|US Bank N.A. v Louis|
|2017 NY Slip Op 01590 [148 AD3d 758]|
|March 1, 2017|
|Appellate Division, Second Department|
|Published by New York State Law Reporting Bureau pursuant to Judiciary Law § 431.|
| US Bank National Association, as Trustee for CSAB
Mortgage-Backed Pass-Through Certificates, Series 2006-3, Respondent,|
Marie Jean Louis, Also Known as Marie J. Louis and Another, Appellant, et al., Defendants.
Petroff Amshen, LLP, Brooklyn, NY (Serge F. Petroff, James Tierney, and Alexander Krul of counsel), for appellant.
Hogan Lovells US, LLP, New York, NY (Suzanne Novak and Heather Gushue of counsel), for respondent.
In an action to foreclose a mortgage, the defendant Marie Jean Louis appeals from an order of the Supreme Court, Kings County (Graham, J.), dated August 18, 2015, which granted those branches of the plaintiff's motion which were for leave to enter a default judgment against her upon her failure to appear or answer the complaint, and for an order of reference, and denied her application for leave to serve a late answer.
Ordered that on the Court's own motion, the notice of appeal from so much of the order as denied the application of the defendant Marie Jean Louis for leave to serve a late answer is deemed to be an application for leave to appeal from that portion of the order, and leave to appeal from that portion of the order is granted (see CPLR 5701 [c]); and it is further,
Ordered that the order is affirmed, with costs.
The plaintiff commenced this action to foreclose a mortgage secured by real property owned by the defendant Marie Jean Louis, alleging that she had defaulted on her payment obligations. Louis failed to appear or answer the complaint. The plaintiff thereafter moved, inter alia, for a default judgment against Louis and for an order of reference. Louis opposed those branches of the motion, and sought leave to serve a late answer. The Supreme Court granted those branches of the plaintiff's motion and denied Louis's application.
Contrary to Louis's contention, the affidavit of merit from a representative of the plaintiff's servicing agent, accompanied by a power of attorney demonstrating the authority of the agent to act on behalf of the plaintiff, in which the representative averred that she had acquired personal knowledge of the matters discussed in her affidavit by reviewing the loan servicer's business records, was competent evidence to establish the plaintiff's entitlement to a default judgment against Louis and an order of reference (see HSBC Bank USA v Angeles, 143 AD3d 671, 672-673 ; TCIF REO GCM, LLC v Walker, 139 AD3d 704, 706 ; U.S. Bank N.A. v Gulley, 137 AD3d 1008, 1009 ; US Bank N.A. v Smith, 132 AD3d 848, 849-850 ; Mortgage Elec. Registration Sys., Inc. v Smith, 111 AD3d 804, 805-806 ).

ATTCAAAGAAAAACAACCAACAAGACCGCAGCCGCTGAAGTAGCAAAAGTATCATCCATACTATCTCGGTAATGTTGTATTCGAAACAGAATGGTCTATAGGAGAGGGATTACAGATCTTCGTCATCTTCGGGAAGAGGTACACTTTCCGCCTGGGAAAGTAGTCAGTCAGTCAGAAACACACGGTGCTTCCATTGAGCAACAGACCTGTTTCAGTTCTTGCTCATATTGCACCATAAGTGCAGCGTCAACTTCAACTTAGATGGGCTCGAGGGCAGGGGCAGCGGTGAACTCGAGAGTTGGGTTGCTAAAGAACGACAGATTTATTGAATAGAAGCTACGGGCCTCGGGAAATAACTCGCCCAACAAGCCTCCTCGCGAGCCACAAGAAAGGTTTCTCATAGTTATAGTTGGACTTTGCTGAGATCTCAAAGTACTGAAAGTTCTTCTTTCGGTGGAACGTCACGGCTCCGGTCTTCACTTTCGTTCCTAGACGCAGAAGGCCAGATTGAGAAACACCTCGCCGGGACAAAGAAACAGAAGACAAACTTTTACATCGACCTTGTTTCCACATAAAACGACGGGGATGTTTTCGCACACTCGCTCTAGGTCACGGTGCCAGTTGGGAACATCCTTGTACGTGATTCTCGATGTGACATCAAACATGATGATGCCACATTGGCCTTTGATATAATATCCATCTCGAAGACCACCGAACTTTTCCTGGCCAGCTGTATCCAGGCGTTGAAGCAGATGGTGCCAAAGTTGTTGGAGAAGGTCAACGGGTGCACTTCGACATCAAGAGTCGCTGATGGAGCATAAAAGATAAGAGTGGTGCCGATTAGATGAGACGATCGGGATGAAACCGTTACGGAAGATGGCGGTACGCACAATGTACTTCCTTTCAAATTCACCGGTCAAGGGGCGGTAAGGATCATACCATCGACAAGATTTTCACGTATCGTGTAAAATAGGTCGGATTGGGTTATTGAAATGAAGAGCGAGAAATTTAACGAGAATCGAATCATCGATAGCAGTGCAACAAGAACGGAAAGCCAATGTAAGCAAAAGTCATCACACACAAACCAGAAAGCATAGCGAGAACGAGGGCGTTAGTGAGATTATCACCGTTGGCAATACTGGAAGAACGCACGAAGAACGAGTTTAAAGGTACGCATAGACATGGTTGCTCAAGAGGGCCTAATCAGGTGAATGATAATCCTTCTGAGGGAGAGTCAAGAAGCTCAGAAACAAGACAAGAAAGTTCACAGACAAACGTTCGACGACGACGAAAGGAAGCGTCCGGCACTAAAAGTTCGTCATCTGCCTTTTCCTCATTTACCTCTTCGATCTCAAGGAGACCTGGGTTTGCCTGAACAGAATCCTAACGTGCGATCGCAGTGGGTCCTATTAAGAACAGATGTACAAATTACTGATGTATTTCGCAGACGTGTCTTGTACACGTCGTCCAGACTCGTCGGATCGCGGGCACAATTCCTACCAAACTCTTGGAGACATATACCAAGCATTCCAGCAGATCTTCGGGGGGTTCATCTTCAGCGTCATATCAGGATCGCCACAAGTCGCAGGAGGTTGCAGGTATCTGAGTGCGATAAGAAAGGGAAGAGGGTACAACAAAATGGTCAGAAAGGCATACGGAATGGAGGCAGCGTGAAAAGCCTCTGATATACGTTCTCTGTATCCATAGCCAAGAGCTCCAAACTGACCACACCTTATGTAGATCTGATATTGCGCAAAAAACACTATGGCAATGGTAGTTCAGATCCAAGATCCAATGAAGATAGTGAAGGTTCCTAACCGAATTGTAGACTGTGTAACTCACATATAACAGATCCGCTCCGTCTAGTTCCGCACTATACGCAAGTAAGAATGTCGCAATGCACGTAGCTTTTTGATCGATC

[*2] To defeat a facially adequate CPLR 3215 motion, and also to obtain leave to serve a late answer, a defendant who admits to having defaulted in the action must show that she has a reasonable excuse and a potentially meritorious defense to the action (see Federal Natl. Mtge. Assn. v Zapata, 143 AD3d 857, 858 ; U.S. Bank N.A. v Wolnerman, 135 AD3d 850, 851 ; Fried v Jacob Holding, Inc., 110 AD3d 56, 60 ). Here, contrary to Louis's contention, her appearance and participation in settlement conferences more than two years after the action was commenced, the last of which occurred approximately one year before she opposed the plaintiff's motion and sought leave to serve a late answer, did not constitute a reasonable excuse for her delay in answering (see JPMorgan Chase Bank, N.A. v Comfort Boampong, 145 AD3d 981 ; HSBC Bank USA, N.A. v Grella, 145 AD3d 669 ; Federal Natl. Mtge. Assn. v Zapata, 143 AD3d at 858; U.S. Bank N.A. v Ahmed, 137 AD3d 1106, 1108 ; Mannino Dev., Inc. v Linares, 117 AD3d 995 ; HSBC Bank USA, N.A. v Lafazan, 115 AD3d 647, 648 ). Since Louis failed to demonstrate a reasonable excuse for her delay in answering, it is unnecessary to determine whether she demonstrated the existence of a potentially meritorious defense (see JPMorgan Chase Bank, N.A. v Comfort Boampong, 145 AD3d 981 ; Mannino Dev., Inc. v Linares, 117 AD3d at 996; HSBC Bank USA, N.A. v Lafazan, 115 AD3d at 648).
Accordingly, the Supreme Court properly granted those branches of the plaintiff's motion which were for leave to enter a default judgment against Louis upon her failure to appear or answer the complaint, and for an order of reference, and denied her application for leave to serve a late answer. Leventhal, J.P., Roman, Sgroi and Connolly, JJ., concur.